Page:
Baeckeoffe, a potato stew from Alsace

Barbacoa, a meat stew from Mexico

Bigos, a traditional stew in Polish cuisine

Birria, a goat stew from Mexico

Bo Kho, (Vietnamese: bò kho), a beef stew in rich seasonings, served with bread, noodle or plain rice from Vietnam

Bouillabaisse, a fish stew from Provence

Bourguignon, a French dish of beef stewed in red burgundy wine

Booyah, an American meat stew

Brunswick stew, from Virginia and the Carolinas

Burgoo, a Kentuckian stew

Caldeirada, a fish stew from Portugal

Carnitas, a pork meat stew from Michoacán, Mexico

Cassoulet, a French bean stew

Cawl, a Welsh stew, usually with lamb and leeks

Charquican, a Chilean dish

Chankonabe, a Japanese dish flavoured with soy sauce or miso. Chankonabe is traditionally eaten by sumo wrestlers.

Chicken stew, whole chicken and seasonings

Chicken paprikash, chicken stew with paprika

Chili con carne, Mexican meat and bean stew

Chili sin carne, a meatless American adaptation of the Mexican dish

Chilorio, a pork stew from Sinaloa, Mexico

Cincinnati chili, chili developed by Greek immigrants in the Cincinnati area

Cholent, a slow-cooked Jewish dish eaten on the Shabbat

Cochinita pibil, an orange color pork stew from Yucatán, Mexico

Cotriade, a fish stew from Brittany

Cocido, a traditional Spanish stew. In Portugal, it is called cozido

Cream stew, a yoshoku Japanese white stew

Daube, a French stew made with cubed beef braised in wine, vegetables, garlic, and herbs.

Dinuguan, pork blood stew from the Philippines.

Fabada Asturiana, a Spanish bean and meat stew

Feijoada, Brazilian or Portuguese bean stew.

Főzelék, a thick Hungarian vegetable dish.

Gaisburger Marsch, a German dish of stewed beef served with Spätzle and potatoes

Gheimeh, an Iranian stew with cubed lamb and yellow split peas

Ghormeh Sabzi, an Iranian stew with green herbs, dried limes, beans and meat.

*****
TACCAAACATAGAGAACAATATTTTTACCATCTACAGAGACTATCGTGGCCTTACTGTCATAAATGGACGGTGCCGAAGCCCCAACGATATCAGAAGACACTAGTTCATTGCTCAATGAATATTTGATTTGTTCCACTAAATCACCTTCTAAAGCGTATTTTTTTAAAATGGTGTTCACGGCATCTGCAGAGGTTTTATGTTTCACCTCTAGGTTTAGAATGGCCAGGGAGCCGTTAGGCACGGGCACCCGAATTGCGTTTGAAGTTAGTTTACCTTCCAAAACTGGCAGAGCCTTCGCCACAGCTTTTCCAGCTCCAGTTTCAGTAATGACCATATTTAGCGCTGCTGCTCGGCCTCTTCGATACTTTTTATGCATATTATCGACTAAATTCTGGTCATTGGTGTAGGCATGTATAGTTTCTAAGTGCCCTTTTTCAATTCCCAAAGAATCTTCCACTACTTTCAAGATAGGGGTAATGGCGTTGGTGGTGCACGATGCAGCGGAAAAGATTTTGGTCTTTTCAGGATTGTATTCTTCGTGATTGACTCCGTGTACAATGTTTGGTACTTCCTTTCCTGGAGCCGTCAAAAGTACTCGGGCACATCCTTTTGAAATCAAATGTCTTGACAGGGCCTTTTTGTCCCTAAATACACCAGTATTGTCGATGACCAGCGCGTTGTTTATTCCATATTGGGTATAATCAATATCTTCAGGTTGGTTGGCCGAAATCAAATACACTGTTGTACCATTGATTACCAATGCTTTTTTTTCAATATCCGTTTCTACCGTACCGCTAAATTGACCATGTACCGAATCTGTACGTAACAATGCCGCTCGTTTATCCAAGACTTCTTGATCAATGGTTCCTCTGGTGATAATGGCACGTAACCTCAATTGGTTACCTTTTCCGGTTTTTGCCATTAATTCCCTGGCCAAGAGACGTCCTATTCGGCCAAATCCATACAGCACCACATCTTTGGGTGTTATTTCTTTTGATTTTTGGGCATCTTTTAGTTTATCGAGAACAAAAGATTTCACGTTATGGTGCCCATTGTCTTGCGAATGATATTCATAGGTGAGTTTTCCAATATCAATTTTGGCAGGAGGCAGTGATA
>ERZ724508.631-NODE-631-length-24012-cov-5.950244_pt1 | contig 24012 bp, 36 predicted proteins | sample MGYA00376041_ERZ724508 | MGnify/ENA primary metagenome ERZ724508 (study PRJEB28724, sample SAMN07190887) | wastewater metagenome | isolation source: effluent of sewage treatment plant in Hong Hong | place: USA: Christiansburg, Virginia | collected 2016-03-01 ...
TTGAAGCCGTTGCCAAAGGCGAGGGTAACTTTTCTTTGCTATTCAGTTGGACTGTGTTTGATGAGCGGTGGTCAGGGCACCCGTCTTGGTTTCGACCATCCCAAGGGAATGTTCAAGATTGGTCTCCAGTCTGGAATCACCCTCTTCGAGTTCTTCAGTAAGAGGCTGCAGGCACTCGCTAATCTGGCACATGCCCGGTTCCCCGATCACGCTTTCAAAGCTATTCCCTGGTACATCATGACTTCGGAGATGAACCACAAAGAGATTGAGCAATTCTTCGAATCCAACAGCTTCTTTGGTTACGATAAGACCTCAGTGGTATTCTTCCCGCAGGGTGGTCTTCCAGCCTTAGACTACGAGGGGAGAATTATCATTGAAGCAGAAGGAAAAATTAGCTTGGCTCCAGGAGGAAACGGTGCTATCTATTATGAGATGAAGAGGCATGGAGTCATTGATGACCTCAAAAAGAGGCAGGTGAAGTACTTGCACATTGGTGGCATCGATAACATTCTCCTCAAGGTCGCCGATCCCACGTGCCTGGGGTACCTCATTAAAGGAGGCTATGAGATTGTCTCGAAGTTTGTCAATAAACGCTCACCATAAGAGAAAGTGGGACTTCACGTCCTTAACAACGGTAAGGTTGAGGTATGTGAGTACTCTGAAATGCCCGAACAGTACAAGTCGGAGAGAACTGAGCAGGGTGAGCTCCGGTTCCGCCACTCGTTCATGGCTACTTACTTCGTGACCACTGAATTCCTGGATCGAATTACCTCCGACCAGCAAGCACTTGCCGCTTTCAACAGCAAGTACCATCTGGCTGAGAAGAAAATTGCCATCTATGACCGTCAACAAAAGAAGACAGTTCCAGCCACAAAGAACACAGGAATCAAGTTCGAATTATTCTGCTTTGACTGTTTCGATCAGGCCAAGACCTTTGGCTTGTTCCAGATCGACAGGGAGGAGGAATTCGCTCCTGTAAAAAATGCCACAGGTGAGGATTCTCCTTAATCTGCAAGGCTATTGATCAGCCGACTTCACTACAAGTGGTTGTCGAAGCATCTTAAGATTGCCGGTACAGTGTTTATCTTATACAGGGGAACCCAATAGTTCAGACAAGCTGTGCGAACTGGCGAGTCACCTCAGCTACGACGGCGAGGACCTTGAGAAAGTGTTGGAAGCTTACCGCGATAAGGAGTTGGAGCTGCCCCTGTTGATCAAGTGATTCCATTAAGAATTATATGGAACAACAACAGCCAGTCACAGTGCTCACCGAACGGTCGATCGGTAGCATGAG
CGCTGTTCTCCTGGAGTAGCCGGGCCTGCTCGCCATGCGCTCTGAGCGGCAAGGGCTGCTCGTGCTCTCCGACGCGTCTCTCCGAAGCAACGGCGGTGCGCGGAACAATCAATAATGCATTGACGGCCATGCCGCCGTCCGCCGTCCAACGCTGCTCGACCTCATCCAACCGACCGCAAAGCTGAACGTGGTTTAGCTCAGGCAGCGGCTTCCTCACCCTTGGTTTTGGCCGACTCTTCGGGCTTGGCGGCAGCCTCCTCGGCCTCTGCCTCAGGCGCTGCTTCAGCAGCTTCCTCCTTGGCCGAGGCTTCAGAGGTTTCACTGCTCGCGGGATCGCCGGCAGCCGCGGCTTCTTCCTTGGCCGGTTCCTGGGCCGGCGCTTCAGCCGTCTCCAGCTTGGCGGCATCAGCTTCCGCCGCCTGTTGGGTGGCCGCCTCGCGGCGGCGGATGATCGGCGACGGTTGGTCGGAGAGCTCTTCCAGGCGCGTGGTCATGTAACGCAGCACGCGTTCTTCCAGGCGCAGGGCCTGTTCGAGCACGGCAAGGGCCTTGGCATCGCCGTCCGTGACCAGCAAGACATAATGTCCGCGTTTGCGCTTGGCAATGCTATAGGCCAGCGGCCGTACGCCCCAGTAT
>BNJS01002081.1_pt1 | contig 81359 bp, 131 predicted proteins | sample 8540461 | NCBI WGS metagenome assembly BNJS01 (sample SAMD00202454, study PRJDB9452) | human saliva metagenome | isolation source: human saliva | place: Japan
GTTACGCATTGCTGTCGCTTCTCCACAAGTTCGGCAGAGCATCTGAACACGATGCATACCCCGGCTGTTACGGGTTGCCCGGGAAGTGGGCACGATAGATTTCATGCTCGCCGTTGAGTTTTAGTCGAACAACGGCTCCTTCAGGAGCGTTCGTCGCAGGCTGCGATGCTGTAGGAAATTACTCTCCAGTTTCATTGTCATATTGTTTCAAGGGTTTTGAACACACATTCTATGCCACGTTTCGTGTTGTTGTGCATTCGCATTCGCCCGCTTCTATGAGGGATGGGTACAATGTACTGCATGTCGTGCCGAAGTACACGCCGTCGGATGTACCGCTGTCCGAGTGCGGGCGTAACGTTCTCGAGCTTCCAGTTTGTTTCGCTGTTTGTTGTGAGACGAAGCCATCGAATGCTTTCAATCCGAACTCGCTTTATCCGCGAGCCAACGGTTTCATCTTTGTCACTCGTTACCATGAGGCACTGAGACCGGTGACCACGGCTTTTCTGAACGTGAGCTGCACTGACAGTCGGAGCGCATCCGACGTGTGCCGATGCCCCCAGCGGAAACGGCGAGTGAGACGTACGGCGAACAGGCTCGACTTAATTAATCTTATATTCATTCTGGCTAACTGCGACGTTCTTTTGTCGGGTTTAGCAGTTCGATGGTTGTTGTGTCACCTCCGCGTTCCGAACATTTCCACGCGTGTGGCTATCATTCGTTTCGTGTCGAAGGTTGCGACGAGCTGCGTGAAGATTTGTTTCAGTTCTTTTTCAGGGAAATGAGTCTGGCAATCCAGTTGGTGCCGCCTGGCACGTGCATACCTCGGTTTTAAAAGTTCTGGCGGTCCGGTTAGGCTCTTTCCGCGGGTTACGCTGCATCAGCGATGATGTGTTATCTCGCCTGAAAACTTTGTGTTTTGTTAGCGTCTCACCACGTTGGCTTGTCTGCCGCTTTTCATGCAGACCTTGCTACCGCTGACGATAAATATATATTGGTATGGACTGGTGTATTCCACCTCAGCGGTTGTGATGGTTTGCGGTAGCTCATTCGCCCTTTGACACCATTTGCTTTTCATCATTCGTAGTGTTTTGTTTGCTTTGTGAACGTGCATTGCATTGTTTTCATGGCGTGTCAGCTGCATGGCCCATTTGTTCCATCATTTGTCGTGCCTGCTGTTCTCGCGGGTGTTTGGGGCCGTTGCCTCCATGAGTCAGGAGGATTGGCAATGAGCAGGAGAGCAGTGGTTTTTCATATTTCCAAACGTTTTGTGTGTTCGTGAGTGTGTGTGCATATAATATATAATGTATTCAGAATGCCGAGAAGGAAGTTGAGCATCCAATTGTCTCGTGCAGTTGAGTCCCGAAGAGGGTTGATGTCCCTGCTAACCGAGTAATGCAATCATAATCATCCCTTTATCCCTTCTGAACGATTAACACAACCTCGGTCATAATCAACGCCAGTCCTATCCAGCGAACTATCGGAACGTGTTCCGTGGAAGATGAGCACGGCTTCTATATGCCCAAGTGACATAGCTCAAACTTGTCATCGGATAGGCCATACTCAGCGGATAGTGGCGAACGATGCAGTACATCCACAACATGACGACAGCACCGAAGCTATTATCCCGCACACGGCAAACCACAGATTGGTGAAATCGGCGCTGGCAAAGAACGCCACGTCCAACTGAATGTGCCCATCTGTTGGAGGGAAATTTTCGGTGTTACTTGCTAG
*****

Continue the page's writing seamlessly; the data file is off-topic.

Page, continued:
Goulash, a Hungarian meat stew with paprika

Gumbo, a Louisiana creole dish

Hasenpfeffer, a sour, marinated rabbit stew from Germany

Haleem, an Pakistani lentil/mutton stew.

Hayashi rice, a Japanese dish of beef, onions and mushrooms in red wine and demi-glace sauce, served with rice

Irish stew, made with lamb or mutton, potato, onion and parsley

Ishtu, a curry in Kerala, India made from chicken or mutton, potato, and coconut milk.[2]

Istrian Stew or yota, or jota, a dish popular in Croatian and Slovenian Istra and NE Italy

Jjigae, a diverse range of Korean stews.

Kare-kare, stewed beef or oxtail and vegetables in peanut sauce from the Philippines.

Karelian hot pot, from the region of Karelia in eastern Finland.

Khash, a stew from Armenia and Georgia.

Khoresht, a variety of Persian stews, often prepared with saffron.

Kokkinisto, a Greek stew with red meat, in a tomato passata with shallots, cinnamon and other spices.

Lancashire Hotpot, an English stew

Locro, a South American stew (mainly in the Andes region)

Mechado, a Philippine-style beef stew

Nihari, a Pakistani beef stew made overnight and served for breakfast.

Nikujaga, a Japanese beef and potato stew

Olla podrida, a Spanish red bean stew

Pasticada, a Croatian stew from the region of Dalmatia

Peperonata, an Italian stew made with peppers

Pescado Blanco, a white fish stew from Patzcuaro Michoacán Mexico

Pörkölt, a Hungarian meat stew resembling goulash, flavoured with paprika

Potjiekos, a South African stew

Pot au feu, a simple French stew

Puchero, a South American and Spanish stew

Ragout, a highly seasoned French stew

Ratatouille, a French vegetable stew

Sancocho, a stew from the Caribbean

The Stew, a stew from the La Tour du Pin

Semur, a typical Javanese stew with beef or chicken, potatoes, carrots, various spices and kecap manis (sweet soy sauce).from Indonesia.

Stoofvlees, a Belgian beef stew with beer, mustard and laurel

Tagine, a Moroccan stew, named after the conical pot in which it is traditionally cooked and/or served in.

Tharid, a traditional Arab stew of bread in broth

Waterzooi, a Belgian stew
Continue for recipe HERE
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Tuesday, November 02, 2010

Lo Sam Chung Yoke/Red Cooked Belly Pork

I have many a time been told that 'lo soi' means 'old water' but am not able to argue that it is not so, you know why? if you can't read or write chinese, i don't stand a chance in this debate.

Tell me if i am wrong, to me - 'lo' means to steep it with meat/eggs/tofu in this very savoury and aromatic liquid, which is called 'The Mother/Master Sauce'. This way of cooking is also considered to be a kind of "red-cooking" method. I like to refer this sauce as 'The Mother Sauce' rather than 'The Master Sauce' - cos????? I would like to credit all Mothers who will be the one, diligently cooking in any home kitchen from dawn to dusk

Recipe can be found HERE